Mastitis


DEFINITION
Generalised cellulitis of breast tissue, being reasonably common in premenopausal women.
See also breast abscess.
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INCIDENCE

Risk Factors
Especially common in the early weeks of breastfeeding
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AETIOLOGY
Staph aureus is typical cause.
Strep possible.
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BIOLOGICAL BEHAVIOUR

Pathogenesis
Probably an ascending infection.
- beginning in subareolar ducts and extending out from nipple.
Influence of lactation
One or more breast ducts may become blocked during lactation by epithelial debris and discharge (or retraction of the nipple).
- stasis ensues in part of lactiferous tree.
- also possible that bugs introduced from baby's mouth to a sore and cracked nipple.
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MANIFESTATIONS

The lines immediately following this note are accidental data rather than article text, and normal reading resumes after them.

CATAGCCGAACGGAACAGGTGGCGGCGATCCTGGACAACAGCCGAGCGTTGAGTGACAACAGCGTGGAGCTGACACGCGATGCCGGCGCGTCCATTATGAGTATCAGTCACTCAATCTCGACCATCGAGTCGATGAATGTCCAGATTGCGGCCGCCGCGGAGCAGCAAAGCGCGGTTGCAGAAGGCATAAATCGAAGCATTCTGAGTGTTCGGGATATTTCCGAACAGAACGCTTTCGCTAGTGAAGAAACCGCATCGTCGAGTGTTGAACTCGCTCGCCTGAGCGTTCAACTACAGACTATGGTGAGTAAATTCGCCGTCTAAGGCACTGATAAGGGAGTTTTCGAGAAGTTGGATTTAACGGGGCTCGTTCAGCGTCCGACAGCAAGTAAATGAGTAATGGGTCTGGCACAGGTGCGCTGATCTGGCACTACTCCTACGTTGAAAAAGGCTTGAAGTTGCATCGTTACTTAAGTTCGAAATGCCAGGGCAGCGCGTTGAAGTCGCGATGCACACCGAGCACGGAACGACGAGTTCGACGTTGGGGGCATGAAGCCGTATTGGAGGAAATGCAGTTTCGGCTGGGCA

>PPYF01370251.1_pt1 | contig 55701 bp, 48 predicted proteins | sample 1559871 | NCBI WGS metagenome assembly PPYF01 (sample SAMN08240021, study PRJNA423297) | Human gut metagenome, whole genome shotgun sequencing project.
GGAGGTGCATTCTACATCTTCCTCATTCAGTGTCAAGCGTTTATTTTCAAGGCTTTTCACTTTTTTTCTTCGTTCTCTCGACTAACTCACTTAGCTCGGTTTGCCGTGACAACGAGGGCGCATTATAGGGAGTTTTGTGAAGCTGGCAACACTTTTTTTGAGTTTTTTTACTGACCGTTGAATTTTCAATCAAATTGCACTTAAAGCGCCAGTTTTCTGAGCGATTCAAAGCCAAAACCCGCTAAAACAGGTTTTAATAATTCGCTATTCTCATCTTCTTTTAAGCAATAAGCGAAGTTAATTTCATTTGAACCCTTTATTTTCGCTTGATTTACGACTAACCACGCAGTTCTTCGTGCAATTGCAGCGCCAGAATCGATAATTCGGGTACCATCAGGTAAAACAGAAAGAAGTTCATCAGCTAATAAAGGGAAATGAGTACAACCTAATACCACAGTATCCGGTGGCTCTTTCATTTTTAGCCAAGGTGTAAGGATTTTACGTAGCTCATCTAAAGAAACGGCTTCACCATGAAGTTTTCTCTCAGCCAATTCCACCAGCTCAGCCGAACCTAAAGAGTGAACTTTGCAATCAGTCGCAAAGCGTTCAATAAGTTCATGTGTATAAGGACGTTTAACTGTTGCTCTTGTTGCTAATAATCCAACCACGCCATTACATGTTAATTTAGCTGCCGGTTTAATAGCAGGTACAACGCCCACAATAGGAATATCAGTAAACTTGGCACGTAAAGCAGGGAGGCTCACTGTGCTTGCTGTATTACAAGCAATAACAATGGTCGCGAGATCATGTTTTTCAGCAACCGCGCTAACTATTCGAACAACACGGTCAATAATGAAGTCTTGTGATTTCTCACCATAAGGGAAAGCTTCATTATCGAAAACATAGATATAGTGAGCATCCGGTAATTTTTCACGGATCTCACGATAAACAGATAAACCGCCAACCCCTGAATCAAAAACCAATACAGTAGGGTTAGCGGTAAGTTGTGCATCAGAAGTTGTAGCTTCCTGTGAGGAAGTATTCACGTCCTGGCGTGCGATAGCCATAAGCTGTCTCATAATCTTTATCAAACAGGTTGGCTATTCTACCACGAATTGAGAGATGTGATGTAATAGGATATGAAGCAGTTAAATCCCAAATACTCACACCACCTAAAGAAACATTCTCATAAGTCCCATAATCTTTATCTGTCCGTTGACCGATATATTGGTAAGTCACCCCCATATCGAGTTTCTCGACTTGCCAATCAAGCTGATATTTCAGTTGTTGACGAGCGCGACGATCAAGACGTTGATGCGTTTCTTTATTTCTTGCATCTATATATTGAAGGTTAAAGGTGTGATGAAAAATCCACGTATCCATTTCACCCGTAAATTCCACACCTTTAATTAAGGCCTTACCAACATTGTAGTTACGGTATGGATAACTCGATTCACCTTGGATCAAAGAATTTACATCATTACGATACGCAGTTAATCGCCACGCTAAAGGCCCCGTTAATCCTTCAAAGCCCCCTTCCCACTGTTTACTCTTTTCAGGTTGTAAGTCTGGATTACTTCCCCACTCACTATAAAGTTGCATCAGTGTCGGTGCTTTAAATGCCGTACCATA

Local
Pain, tenderness, heat, redness, swelling in one part of breast
- spreads more rapidly if strep.
May spread or become chronic forming a lump / abscess.
Nipple discharge may be pus or bloody, and rejected by child.

Systemic
Unwellness and intermittent fever possible.

Signs
Classical inflammation observable.
Tense induration of skin.
Note if mass, abscess present that may require drainage, fluctuant, tense as progresses.
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INVESTIGATIONS

USS if unsure whether a collection exists.
Exclude inflammatory carcinoma if it is a possibility.
- clearly that would not rapidly improve with antibiotics
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MANAGEMENT

Conservative

Heat / ice packs
Massage to decompress the plugged duct
Mechanical breast pump to affected side.

Medical

Broad-spectrum antibiotics with good staph cover
(E.g. augmentin).

Operative
Drain an abscess if present.
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